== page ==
Building a sustainability-fluent workforce for Tennessee’s construction sector

Building a sustainability-fluent workforce for Tennessee’s construction sector

Spring 2019 | Written by Jeff Harder

When Allen Shropshire describes his upbringing, his first adjective is both telling and simple: impoverished. Avondale, a neighborhood on the east side of Chattanooga, Tennessee, was a place defined by the trappings of inner-city life: high in gang- and drug-related crime and violence, low in access to healthy food and legitimate employment, freely doling out hopelessness. Shropshire and four generations of family crammed into the same house even as his biological father faded from his life, and despite graduating high school with honors and a bright outlook, Shropshire succumbed to the streets. “I was tied into the drug trade—that’s what I was dealing with: drugs and guns,” the 32-year-old Shropshire says.

But today, Shropshire is years into turning that narrative around. He has a full-time job—in community outreach, trying to reach Chattanoogans who face the same everyday challenges he understands firsthand—and he intends to start his own insulation and weatherization business to serve his community. Such a massive life change is the sum total of many smaller ones—and, in part, a reflection of Build It Green, a sustainable jobs training program that reaches Chattanooga’s underserved citizens. Shropshire was one of the program’s first graduates. “Build It Green has opened doors that at time seemed like they couldn’t be opened,” he says.

Chattanooga’s Build It Green works to generate pathways out of poverty for young adults with job readiness training, community organizing, and outreach training.

Build It Green is one of several programs offered through Green | Spaces, a Chattanooga-based nonprofit dedicated to advancing the sustainability of living, working, and construction in and around the city. For 12 weeks, Chattanoogans learn the basics of sustainable construction, discover techniques to improve communication and avoid career-sabotaging pitfalls, and connect with community organizations and local businesses. And for the building sector in southeastern Tennessee, Build It Green provides a pipeline of sustainability-fluent talent at a time when local demand for tradespeople outpaces supply. “I think our biggest successes are yet to come, and our graduates are going to make big impacts in our small city,” says Christian Shackelford, co-director of Build It Green.

Green | Spaces has made great strides in fostering green building in Chattanooga. Their aim was to help create 20 Leadership in Energy and Environmental Design (LEED) projects and to credential 100 LEED APs in Chattanooga in three years; ultimately, their efforts resulted in 43 LEED-certified projects and more than 150 LEED APs in that time span. In 2014, Green | Spaces began building a series of three market-rate net-zero residences called NextGen Homes. But that experience also brought to the surface a shortcoming of the market: Construction costs surged between the first and third NextGen homes, due in large part to labor shortage.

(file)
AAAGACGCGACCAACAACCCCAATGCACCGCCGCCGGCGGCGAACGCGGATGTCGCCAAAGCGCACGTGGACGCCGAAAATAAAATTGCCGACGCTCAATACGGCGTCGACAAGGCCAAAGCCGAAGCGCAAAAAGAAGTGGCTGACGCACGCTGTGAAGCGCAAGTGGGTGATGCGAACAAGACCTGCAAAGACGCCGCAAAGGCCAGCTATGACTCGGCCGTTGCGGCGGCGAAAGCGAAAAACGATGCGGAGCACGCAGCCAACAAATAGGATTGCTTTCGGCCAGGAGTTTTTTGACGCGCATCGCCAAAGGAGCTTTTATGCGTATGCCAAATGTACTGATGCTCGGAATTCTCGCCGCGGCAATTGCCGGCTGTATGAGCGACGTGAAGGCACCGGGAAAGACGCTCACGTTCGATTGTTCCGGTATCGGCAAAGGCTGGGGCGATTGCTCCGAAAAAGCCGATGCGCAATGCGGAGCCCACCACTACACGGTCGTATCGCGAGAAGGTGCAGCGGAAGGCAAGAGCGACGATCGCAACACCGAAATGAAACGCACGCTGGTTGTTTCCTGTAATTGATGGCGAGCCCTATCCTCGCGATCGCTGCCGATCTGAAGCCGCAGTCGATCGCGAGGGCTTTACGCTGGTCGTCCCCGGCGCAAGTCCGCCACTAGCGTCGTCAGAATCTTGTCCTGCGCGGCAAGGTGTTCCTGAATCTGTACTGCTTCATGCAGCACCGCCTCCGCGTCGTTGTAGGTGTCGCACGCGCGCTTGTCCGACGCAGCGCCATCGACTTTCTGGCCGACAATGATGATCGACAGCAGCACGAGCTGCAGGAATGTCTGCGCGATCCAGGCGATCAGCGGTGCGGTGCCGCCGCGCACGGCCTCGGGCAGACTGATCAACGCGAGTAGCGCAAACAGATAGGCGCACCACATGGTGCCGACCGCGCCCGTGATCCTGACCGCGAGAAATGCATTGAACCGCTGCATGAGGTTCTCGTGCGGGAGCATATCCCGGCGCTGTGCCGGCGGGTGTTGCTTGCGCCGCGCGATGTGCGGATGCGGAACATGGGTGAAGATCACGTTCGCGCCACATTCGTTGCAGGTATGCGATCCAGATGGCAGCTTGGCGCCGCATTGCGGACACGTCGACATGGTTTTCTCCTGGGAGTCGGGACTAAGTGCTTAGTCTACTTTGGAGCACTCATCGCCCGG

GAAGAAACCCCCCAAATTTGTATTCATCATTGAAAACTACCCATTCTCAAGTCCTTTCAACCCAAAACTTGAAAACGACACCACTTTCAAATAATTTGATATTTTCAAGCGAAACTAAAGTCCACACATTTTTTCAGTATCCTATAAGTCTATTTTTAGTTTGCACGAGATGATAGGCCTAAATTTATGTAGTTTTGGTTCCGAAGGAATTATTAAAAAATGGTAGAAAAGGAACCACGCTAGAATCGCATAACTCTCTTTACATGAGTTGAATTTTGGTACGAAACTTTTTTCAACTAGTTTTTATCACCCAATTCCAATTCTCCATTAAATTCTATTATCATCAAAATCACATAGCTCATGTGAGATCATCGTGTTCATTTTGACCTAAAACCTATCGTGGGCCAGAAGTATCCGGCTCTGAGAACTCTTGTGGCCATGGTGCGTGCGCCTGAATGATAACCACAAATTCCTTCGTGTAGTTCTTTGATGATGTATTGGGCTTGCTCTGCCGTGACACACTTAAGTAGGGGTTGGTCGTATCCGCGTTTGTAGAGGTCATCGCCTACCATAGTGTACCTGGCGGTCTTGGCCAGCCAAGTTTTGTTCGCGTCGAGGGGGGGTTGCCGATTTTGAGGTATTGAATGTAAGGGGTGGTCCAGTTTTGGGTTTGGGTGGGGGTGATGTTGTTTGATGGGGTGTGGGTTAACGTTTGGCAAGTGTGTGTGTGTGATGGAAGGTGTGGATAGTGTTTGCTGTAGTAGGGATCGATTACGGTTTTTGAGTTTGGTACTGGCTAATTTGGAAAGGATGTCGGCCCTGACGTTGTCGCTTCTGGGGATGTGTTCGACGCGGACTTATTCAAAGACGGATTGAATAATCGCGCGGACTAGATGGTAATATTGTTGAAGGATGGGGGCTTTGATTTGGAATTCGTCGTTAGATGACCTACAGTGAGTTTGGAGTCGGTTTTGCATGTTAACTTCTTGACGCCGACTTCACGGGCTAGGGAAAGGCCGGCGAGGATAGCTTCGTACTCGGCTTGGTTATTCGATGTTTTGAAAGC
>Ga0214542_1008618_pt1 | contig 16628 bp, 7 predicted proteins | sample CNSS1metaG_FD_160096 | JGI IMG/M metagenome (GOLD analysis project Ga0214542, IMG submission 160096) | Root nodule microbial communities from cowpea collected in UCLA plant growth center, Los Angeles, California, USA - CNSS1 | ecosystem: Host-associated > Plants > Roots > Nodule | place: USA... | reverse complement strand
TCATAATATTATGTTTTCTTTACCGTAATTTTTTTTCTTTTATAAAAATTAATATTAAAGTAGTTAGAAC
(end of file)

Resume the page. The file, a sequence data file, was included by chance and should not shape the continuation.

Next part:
(left to right) Executive Director Michael Walton, AIA, NCARB, LEED AP; Chris Woodhull; Outreach Coordinator – Empower Chattanooga, Allen Shropshire; and Program Director – Empower Chattanooga Christian Shackelford

A national phenomenon had come to Chattanooga’s building sector. “We kept hearing [from contractors] about the need for entry-level jobs in the building industry, and how a huge labor shortage”—along with tariffs on lumber and other materials—“is driving up construction costs,” says Michael Walton, executive director of Green | Spaces. With lifelong tradespeople aging out of the market, the labor squeeze means contractors are rarer and charge steeper rates. While that’s narrowly good for their bottom line, that lack of capacity means contractors are either more likely to turn down a job—or, if they’ve overextended their employees, become more prone to making costly, hazardous mistakes.

Around the same time, in 2014 Green | Spaces launched Empower Chattanooga, a program aimed at delivering energy equity to the city’s low-income neighborhoods, primarily by offering workshops to teach residents cheap and free ways to lower their electric bills. In building relationships with those communities, Green | Spaces learned that citizens were frustrated with a lack of employment opportunities, particularly for residents with criminal records trying to turn their lives around. But while volunteering with the U.S. Green Building Council (USGBC) Tennessee Community, Walton encountered Socially Equal Energy Efficient Development (SEEED), a Knoxville-based program delivering environmentally focused career training and creating sustainable employment opportunities for young adults primarily residing in the inner city. Green | Spaces partnered with SEEED co-founder Chris Woodhull—who also directs Build Me a World, a nonprofit organization intended to help inner-city Chatanoogans break from gang and criminal pasts—to develop a similar program in the Gig City.

In January 2018, with grant funding through the Southeast Sustainability Directors Network, Empower Chattanooga and Build Me a World introduced Build It Green’s curriculum to its first class of 10 trainees, an approximate limit that’s held steady for the two classes that have followed. There are no prerequisites for admission into Build It Green: The staff reaches out into Chattanooga’s underserved communities to find prospects—like Shropshire, who joined Build It Green after making Woodhull’s acquaintance through Build Me a World—and from a friendly group suited to hands-on learning. “This was a way for us to impact fewer people, but on a much deeper level,” says Shackelford, who is also program director for Empower Chattanooga.

Over a span of three months, Build It Green trainees get a paid introduction—$10 an hour, 12 hours per week—to learn basic sustainable construction skills. After a whole-house view of how building systems interact, the curriculum deep dives into practical lessons in insulation, air sealing, and HVAC—areas directly related to energy efficiency and sustainability, which are also particularly relevant to low-income residents for whom aging rental dwellings with sky-high utility costs are facts of life. In hearing from experts and exploring the NextGen homes, Shropshire and his peers became familiar with high-efficiency energy systems, solar technology, and other strategies. A centerpiece of Build It Green involves working on community projects: Past efforts have included air sealing a senior center and upgrading a duct system and insulating an attic at Chattanooga’s Reflection Riding Arboretum and Nature Center. Classes frequently stress workplace safety, and trainees graduate with OSHA 10 and lead abatement certifications.